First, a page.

Zuma’s blunders and fall from grace are of his own making
Anthony Butler examines Jacob Zuma’s three egregious political miscalculations
Last year’s local government elections transformed President Jacob Zuma from a roaring lion into a lame duck. The president bore real, but only partial, responsibility for the devastating loss of key metropolitan centres. But the speed with which his space for manoeuvre has since closed down results from three egregious political miscalculations.
The first has been his decision to veto all credible candidates for the ANC’s presidential succession, in favour of Nkosazana Dlamini-Zuma. Zuma’s intention, by sending her to the AU, was to bolster her “seniority”, and to keep her out of domestic affairs in the hope that her lack of charisma — and her willingness to serve as Thabo Mbeki’s Polokwane stooge — would be forgotten. Her recent forays into campaigning have been disastrous, but Zuma has locked his camp into a “woman for president” narrative from which it cannot retreat.
The second key miscalculation was Zuma’s decision to fire then finance minister Nhlanhla Nene in December 2015, and to replace him with the little-known David van Rooyen.
The ANC’s practice has been to generate a pipeline of credible technocrats for the finance ministry and the Reserve Bank, so as to avoid spooking the markets. with an unknown appointee.
By disregarding this prudent tradition Zuma was quickly and predictably forced to resurrect the man who has become his nemesis, Pravin Gordhan.
The president’s third massive miscalculation was to invite Cyril Ramaphosa to be deputy presidential candidate on his Mangaung slate. We can be sure Zuma did not intend Ramaphosa to succeed him, and it remains a fascinating question why he decided to bring the businessman into the fold.
In retrospect, secretary-general Gwede Mantashe, who helped Zuma to
avoid any real contest by failing to stop the brazen manipulation of delegate accreditation, may have been an influential voice in his ear. It has also been widely observed that Zuma’s challenger for the ANC presidency, Kgalema Motlanthe, was not really trying to win.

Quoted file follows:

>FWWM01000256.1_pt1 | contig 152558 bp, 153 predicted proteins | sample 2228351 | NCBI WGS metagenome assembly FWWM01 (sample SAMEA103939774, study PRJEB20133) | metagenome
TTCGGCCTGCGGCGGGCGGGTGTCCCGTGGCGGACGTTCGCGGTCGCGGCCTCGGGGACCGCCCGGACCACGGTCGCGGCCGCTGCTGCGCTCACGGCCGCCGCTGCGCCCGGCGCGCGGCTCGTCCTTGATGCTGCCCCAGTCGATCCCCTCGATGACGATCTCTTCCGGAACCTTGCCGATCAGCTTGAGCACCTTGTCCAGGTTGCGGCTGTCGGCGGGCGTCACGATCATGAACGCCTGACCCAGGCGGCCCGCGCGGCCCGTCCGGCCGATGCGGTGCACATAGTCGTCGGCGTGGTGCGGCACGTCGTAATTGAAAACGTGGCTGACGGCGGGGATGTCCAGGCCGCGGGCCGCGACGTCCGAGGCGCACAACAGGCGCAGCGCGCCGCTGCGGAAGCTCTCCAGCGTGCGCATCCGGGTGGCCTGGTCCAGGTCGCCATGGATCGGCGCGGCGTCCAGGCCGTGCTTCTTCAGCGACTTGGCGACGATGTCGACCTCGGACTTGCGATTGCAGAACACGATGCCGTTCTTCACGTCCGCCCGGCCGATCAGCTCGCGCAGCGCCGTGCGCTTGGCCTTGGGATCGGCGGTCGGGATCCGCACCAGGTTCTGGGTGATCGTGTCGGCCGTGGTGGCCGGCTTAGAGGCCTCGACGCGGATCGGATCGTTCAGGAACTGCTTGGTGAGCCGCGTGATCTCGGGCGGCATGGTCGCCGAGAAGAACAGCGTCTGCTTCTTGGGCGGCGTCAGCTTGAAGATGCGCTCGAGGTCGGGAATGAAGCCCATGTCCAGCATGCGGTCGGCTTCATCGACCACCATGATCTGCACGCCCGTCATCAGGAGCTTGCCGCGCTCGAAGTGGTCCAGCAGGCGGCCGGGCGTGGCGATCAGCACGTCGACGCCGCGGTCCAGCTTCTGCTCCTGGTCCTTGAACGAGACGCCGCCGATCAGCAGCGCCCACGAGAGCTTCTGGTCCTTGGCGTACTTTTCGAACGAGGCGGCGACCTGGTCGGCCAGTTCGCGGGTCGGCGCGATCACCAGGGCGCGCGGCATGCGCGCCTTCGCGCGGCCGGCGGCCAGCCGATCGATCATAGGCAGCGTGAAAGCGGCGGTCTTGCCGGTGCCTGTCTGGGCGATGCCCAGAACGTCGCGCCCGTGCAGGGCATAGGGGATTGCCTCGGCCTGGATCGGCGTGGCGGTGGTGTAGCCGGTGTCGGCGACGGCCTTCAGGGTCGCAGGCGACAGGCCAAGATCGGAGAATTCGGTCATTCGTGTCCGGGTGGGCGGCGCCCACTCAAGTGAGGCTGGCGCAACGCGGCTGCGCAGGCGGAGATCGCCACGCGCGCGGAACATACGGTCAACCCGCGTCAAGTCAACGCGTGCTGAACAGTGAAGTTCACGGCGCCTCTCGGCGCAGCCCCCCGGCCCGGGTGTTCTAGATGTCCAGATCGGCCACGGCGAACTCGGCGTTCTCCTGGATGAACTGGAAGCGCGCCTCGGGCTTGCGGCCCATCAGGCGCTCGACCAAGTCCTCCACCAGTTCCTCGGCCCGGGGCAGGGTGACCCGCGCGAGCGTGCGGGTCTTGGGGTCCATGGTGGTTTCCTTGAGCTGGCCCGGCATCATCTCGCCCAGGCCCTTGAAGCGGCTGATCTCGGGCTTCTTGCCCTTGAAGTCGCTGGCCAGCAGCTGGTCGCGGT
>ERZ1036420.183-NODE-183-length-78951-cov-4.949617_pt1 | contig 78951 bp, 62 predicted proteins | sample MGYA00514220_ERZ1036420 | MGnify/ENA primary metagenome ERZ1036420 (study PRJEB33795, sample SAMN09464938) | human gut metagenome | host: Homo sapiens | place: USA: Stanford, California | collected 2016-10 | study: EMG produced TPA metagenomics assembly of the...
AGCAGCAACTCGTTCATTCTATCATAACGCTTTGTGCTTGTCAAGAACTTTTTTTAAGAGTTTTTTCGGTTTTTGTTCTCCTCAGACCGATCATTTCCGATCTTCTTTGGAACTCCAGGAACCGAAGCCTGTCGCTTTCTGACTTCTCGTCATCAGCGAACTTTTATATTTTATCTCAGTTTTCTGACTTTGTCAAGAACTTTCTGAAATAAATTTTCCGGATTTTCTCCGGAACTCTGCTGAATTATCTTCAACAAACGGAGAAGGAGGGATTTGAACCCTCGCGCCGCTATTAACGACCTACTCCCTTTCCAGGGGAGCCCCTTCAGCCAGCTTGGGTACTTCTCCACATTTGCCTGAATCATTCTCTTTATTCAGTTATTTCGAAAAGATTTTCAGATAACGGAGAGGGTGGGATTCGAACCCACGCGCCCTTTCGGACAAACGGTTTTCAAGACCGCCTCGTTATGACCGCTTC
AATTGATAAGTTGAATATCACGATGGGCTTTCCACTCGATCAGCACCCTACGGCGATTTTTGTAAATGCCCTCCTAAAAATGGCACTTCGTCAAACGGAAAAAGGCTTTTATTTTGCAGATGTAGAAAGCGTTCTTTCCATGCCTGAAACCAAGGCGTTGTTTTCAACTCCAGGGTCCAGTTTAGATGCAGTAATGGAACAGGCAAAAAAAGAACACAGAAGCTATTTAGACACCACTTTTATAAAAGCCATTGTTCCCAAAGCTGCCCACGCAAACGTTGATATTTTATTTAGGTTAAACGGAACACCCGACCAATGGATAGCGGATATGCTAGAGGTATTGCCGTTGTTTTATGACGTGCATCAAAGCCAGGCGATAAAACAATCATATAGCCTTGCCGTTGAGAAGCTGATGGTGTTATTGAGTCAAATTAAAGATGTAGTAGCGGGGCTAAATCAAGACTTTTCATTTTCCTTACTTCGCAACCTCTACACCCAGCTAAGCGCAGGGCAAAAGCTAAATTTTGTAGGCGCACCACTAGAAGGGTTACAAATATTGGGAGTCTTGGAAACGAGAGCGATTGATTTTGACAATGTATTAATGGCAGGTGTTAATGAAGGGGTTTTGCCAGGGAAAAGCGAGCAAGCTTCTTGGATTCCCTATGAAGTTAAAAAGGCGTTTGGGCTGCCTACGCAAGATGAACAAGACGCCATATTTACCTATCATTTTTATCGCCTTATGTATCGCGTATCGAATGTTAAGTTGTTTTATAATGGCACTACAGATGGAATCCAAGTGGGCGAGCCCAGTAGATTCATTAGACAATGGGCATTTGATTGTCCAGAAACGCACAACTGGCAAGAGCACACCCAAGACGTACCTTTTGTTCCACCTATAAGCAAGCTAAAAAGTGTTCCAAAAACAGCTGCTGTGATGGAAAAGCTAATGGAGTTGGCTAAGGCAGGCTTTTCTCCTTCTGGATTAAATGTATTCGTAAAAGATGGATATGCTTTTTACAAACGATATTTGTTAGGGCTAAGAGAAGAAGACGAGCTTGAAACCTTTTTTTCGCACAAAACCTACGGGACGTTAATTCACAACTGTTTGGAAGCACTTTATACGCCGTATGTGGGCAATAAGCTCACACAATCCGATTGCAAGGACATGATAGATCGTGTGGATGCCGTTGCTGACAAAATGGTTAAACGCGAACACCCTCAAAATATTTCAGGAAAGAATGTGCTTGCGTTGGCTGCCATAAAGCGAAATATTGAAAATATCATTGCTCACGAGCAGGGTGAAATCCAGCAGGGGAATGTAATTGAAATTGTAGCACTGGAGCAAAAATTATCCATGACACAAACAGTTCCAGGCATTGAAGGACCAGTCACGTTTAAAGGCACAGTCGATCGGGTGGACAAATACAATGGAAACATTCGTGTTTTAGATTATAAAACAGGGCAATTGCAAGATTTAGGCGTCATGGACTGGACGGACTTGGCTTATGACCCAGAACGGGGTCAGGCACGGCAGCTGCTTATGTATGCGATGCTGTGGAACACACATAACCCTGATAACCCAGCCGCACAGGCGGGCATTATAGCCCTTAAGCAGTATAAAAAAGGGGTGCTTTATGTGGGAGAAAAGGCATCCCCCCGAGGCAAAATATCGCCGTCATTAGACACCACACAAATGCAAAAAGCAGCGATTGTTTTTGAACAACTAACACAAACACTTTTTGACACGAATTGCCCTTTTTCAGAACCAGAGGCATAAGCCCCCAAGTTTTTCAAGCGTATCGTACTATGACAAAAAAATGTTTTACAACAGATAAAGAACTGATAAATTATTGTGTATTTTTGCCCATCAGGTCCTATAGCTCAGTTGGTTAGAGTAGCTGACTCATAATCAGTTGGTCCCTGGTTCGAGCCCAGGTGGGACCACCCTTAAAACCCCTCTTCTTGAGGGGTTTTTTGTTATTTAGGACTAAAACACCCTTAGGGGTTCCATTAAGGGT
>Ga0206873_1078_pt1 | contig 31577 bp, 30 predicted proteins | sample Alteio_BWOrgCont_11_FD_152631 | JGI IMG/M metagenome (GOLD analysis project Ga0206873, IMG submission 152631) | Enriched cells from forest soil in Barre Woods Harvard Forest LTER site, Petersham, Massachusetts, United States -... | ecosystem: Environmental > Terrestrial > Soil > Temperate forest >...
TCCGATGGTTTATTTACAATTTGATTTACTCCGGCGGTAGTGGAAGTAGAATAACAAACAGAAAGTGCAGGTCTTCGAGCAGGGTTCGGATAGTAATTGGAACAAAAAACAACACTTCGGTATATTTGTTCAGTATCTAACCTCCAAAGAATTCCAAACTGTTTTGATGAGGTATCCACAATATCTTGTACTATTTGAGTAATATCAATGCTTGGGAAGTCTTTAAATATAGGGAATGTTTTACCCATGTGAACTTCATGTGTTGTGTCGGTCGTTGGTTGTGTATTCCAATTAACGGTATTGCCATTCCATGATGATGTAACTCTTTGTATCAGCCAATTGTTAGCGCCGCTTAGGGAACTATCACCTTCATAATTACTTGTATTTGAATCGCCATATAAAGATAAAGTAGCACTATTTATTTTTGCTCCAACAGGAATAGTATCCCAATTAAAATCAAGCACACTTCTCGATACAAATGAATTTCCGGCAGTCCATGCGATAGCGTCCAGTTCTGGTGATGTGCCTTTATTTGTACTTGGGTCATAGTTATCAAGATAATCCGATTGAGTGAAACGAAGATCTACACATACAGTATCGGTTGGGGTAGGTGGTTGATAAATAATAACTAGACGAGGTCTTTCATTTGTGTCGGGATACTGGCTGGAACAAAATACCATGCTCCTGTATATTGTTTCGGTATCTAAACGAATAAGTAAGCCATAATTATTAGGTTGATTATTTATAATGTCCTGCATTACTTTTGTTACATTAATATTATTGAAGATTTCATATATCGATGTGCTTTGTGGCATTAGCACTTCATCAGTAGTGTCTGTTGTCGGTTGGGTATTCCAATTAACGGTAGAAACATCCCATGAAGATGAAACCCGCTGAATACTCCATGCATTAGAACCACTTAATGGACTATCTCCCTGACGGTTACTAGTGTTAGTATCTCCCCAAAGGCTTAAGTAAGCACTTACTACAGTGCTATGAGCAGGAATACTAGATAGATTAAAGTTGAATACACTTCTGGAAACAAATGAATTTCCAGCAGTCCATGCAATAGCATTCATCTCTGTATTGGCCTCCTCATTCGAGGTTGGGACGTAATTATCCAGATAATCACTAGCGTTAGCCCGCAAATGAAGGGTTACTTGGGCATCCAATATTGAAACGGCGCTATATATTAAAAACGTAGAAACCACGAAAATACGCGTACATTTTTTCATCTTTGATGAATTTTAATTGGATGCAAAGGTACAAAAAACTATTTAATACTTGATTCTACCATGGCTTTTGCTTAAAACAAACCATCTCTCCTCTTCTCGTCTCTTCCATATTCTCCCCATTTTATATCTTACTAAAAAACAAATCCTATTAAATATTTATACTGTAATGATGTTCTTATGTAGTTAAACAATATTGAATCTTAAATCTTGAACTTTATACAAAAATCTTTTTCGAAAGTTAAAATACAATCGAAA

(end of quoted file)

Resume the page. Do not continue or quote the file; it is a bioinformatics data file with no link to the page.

The three men — perhaps bound by their shared history in the National Union of Mineworkers and by their ambivalent but strong relationships with the South African Communist Party — may all along have been trying to secure Ramaphosa’s rise, rather than that of Motlanthe.
The Ramaphosa presidential convoy is now on a roll, and it is becoming increasingly difficult to stop.
Throwing intractable challenges into the path of the deputy president — such as negotiating a minimum wage — has not slowed him down. Zuma dare not fire his deputy because Ramaphosa would then go to the branches and campaign as
All three of Zuma’s giant miscalculations share a common feature: their consequences were entirely foreseeable. This indicates that more than mere misjudgment is at work: Zuma has been the victim of carefully prepared “sting” operations, designed to steer him into perfectly avoidable traps and controversies. Like Mbeki’s lieutenants in the pre-Polokwane period, Zuma’s allies in the security state may now have to generate financial, sexual or personal “scandals” if they are to derail Mantashe and Ramaphosa’s campaign.
Later in the year there will undoubtedly be fresh calls for radical economic transformation. However, as Mbeki found to his cost, an incumbent’s smears and diversions lack credibility in the run-up to their final elective conference. A lame-duck Zuma cannot roar; now he can only quack.
• Butler teaches public policy at the University of Cape Town